I am a big advocate of social media. My job revolves around planning and executing social media campaigns, so it’s quite hard not to be! However, I am also a strong believer of maintaining a safe and healthy balance.
Online media can be used to spread awareness, warn people of risks and unite individuals with a common cause, but it can also divide, endanger and even sabotage livelihoods. It’s when technology starts to negatively affect lives – that the line must be drawn.
The need to be constantly connected has led to people jeopardising the safety of themselves and others on the road, and our research has identified that it is not just texting and calling on handheld mobiles that’s the problem.
Our simulator study into smartphone use revealed that use of social media whilst driving increased reaction times by 37.6%. To put this into perspective, driving whilst under the influence of alcohol, has been found to increase reaction times by 10-30%, so an ‘innocent’ scroll through Facebook is far more deadly than you would think.
With the rapid growth of smartphones (which have now taken over laptops as the number one device for internet users in the UK), we are now presented with an even greater breadth of danger in the form of apps and easy internet access.
Last year, we were made aware of a number of severe incidents at home and abroad caused by the use of smartphone apps, either resulting in loss of life, or quality of life. In Dorset, an 86 year old man died in a collision involving another driver, who became distracted at the wheel by a ‘Barbie’ app. Another incident in the States, involved a distracted driver who in the lead up to the crash was busy posting a photo on SnapChat. The cost of the filter-happy snap? A lifetime of disability for the driver of the other vehicle.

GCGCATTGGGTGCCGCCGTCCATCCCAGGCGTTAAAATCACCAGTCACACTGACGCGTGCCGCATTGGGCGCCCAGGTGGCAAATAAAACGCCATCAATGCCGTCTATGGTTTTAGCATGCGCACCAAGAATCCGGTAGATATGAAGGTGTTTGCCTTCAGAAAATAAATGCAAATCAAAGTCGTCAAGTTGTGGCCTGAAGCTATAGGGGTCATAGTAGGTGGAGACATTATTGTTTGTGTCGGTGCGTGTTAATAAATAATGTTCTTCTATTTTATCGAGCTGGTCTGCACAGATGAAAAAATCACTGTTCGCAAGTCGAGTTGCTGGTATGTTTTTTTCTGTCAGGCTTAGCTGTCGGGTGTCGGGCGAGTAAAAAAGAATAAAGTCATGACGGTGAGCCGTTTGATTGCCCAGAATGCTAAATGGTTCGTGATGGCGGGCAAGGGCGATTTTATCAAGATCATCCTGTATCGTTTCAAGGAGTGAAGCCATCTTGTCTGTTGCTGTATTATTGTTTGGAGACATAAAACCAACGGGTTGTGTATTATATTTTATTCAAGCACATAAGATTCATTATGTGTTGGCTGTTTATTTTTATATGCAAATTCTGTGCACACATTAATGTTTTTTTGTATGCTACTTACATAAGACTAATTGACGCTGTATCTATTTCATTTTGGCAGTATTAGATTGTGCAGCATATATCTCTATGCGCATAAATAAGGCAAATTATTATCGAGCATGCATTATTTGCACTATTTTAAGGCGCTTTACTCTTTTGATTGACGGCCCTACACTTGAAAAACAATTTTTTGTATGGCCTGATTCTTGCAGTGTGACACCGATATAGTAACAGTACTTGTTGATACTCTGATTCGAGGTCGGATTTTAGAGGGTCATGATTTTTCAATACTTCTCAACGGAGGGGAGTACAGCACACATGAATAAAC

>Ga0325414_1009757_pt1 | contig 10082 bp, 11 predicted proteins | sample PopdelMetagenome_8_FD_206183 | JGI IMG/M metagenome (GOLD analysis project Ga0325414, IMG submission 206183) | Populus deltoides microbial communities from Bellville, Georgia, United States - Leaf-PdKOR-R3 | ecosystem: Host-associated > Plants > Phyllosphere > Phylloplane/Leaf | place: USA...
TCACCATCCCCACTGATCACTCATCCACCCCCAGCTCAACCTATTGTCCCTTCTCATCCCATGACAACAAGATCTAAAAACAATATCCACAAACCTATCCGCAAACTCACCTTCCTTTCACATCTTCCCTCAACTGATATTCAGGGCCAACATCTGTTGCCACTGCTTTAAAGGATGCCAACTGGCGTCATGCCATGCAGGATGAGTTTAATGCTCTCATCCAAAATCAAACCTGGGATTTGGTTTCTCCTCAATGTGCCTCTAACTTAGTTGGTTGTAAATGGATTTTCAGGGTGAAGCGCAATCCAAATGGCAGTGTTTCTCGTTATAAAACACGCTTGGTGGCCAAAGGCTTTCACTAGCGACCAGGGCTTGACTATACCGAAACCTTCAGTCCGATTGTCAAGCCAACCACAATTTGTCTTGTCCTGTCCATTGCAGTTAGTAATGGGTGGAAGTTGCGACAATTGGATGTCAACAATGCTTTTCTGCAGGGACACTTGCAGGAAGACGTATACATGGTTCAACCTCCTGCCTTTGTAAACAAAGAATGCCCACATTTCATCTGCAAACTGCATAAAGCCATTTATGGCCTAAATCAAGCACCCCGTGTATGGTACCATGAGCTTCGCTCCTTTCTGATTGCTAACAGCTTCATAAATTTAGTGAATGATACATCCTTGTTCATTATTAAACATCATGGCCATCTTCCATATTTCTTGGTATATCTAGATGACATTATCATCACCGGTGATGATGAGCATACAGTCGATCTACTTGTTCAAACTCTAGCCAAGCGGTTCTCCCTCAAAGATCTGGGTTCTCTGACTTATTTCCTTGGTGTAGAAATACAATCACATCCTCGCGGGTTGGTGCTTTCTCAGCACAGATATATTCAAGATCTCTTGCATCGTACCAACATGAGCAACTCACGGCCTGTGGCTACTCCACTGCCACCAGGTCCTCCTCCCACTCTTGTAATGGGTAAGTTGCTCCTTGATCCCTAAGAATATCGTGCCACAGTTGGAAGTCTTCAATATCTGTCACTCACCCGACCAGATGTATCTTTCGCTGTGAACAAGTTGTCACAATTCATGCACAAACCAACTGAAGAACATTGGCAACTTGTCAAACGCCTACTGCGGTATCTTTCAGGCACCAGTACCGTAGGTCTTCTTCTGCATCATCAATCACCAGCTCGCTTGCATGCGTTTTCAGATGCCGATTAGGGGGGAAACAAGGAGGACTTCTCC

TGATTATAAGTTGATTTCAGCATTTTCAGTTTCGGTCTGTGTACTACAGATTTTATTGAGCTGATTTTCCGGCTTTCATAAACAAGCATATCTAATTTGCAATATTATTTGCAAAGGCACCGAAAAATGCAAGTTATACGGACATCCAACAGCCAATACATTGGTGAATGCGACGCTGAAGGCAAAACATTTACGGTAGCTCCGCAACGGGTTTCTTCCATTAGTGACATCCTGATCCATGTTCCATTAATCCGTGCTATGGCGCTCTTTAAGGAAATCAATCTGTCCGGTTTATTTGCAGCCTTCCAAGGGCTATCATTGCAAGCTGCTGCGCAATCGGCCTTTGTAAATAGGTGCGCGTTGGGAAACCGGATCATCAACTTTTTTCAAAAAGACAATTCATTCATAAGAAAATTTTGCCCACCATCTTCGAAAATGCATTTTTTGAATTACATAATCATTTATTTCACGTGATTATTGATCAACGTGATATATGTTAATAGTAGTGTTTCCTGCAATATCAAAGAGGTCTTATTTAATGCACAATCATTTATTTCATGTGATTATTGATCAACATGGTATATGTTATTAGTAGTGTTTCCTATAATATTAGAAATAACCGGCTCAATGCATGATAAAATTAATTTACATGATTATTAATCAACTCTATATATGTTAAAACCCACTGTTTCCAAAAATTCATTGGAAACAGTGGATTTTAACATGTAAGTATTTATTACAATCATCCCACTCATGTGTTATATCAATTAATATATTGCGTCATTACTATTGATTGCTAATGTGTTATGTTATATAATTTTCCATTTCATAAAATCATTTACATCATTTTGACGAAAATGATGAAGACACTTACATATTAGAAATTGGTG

So what am I trying to get at with all this? The crux of it is there is a time and a place for social media, and in a car, behind the wheel really isn’t it. I would go so far as to say; even having a phone in a car cradle is not at all acceptable.
It may be legal but it is not safe. Smartphones pose a far greater risk of distraction than, say, a sat nav because of the multitude of features available, which can take your concentration away from the road for a lot longer. Chances are, if you’re peering across at Facebook at a ‘relationship status update’, you couldn’t be any more far removed from the situation on the road or the route you are planning to take.
I love people who interact with our social media accounts but, personally, I don’t ‘like’ a ‘tweet’ behind the wheel. Switch off before you drive off.
By Thenuka Mahendrarasa, IAM RoadSmart’s social media executive